Osceola mayor concerned electricity bill non-payments will hinder getting power to city

Osceola mayor concerned electricity bill non-payment hinder getting power to city

OSCEOLA, Ark. (KAIT) - Due to the financial hardship caused by COVID-19, electric companies across the country have suspended shut-offs due to bill non-payment.

Over in Osceola, those non-payments are putting in jeopardy whether or not the city can pay for the electricity to the town.

Mayor Sally Wilson said Osceola Light and Power buys their electricity from the Mississippi County Electric Cooperative, who, in turn, buys their electricity from the Arkansas Electric Cooperative.

Wilson said electricity is bought a month in advance because the money is collected from the city’s customers in the previous month.

With people not paying their bills because they know it will not be shut off, or if they cannot afford it right now, that puts a strain on the city buying electricity for the next month.

She said if the trend continues, the funding may not be there for the city to buy the electricity, but there is a safety net in place.

“Luckily, here in Osceola, we have a little bit of a reserve set aside that we can dip into,” Wilson said. “So that can help us a little bit, but it’s going to run out in time if things don’t change.”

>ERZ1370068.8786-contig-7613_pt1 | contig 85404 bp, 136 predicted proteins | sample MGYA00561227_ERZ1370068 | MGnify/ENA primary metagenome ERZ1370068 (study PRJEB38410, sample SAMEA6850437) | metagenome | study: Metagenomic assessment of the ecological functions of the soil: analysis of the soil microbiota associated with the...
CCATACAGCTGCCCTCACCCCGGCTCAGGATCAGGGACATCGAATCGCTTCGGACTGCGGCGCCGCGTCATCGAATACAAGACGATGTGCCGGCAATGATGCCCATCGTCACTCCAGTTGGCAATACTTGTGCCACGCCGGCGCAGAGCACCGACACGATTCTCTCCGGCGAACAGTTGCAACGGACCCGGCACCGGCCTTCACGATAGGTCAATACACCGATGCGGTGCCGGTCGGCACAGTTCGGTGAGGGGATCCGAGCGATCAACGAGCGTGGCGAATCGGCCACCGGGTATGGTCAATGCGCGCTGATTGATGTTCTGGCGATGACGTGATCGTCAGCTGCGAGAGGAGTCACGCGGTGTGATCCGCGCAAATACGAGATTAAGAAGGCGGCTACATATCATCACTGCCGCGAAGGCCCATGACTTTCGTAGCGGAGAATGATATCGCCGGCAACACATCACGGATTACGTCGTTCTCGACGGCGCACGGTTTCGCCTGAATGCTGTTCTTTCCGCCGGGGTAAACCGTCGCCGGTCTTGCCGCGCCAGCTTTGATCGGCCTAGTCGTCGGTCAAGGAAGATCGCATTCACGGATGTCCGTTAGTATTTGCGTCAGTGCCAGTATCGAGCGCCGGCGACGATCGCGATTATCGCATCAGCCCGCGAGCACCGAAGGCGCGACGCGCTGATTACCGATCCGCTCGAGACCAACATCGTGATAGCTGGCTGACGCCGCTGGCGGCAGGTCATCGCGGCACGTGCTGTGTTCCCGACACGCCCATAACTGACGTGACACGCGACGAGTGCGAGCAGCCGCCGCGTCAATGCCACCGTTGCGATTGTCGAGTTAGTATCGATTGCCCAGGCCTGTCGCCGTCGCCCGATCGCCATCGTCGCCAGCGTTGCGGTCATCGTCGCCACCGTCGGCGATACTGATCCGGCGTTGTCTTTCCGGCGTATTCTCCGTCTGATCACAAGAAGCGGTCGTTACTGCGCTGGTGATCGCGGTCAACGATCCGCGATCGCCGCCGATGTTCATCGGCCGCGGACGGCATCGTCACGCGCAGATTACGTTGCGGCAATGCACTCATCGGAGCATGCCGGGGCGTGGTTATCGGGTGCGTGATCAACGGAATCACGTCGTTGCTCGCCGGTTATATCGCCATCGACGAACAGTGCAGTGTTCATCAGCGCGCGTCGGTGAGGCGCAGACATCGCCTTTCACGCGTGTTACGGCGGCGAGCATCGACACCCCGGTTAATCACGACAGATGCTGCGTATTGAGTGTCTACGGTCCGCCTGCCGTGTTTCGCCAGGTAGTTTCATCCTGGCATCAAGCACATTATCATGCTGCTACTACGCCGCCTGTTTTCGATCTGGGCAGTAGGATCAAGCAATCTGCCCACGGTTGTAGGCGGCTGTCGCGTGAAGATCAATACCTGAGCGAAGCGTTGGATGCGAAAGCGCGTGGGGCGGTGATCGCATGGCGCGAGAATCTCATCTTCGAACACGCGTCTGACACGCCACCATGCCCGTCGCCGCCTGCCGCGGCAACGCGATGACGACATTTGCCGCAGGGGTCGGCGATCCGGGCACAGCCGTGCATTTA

She said she hopes there is enough money in the reserve to last six months, but admitted that if people do not pay their bills, it could last for a shorter amount of time.

There is also a bond, Wilson said, that would pay for a month of electricity.

Wilson hopes further relief bills passed by the United States Congress will help cities.

There is also additional funding in the LIHEAP program due to COVID-19, but officials do not know the criteria for people to apply and how much money was awarded to the program.

To cut costs, Wilson said big purchases have stopped.

“It has to be an extreme purchase before we’re making purchases right now,” Wilson said.

The city also considered temporary layoffs but decided not to go that route.

“Instead, we have gone with the program for the short-term compensation, or the work-share,” Wilson said.

It is something that employees started this week.

Wilson said that way, employees can keep their jobs and work a reduced number of hours and get paid by the city. Then those employees can apply for unemployment to help recuperate the rest of their salary.

Those employees would also receive the pandemic unemployment compensation as well.

Wilson said that police and fire department employees are not part of the group working reduced hours.

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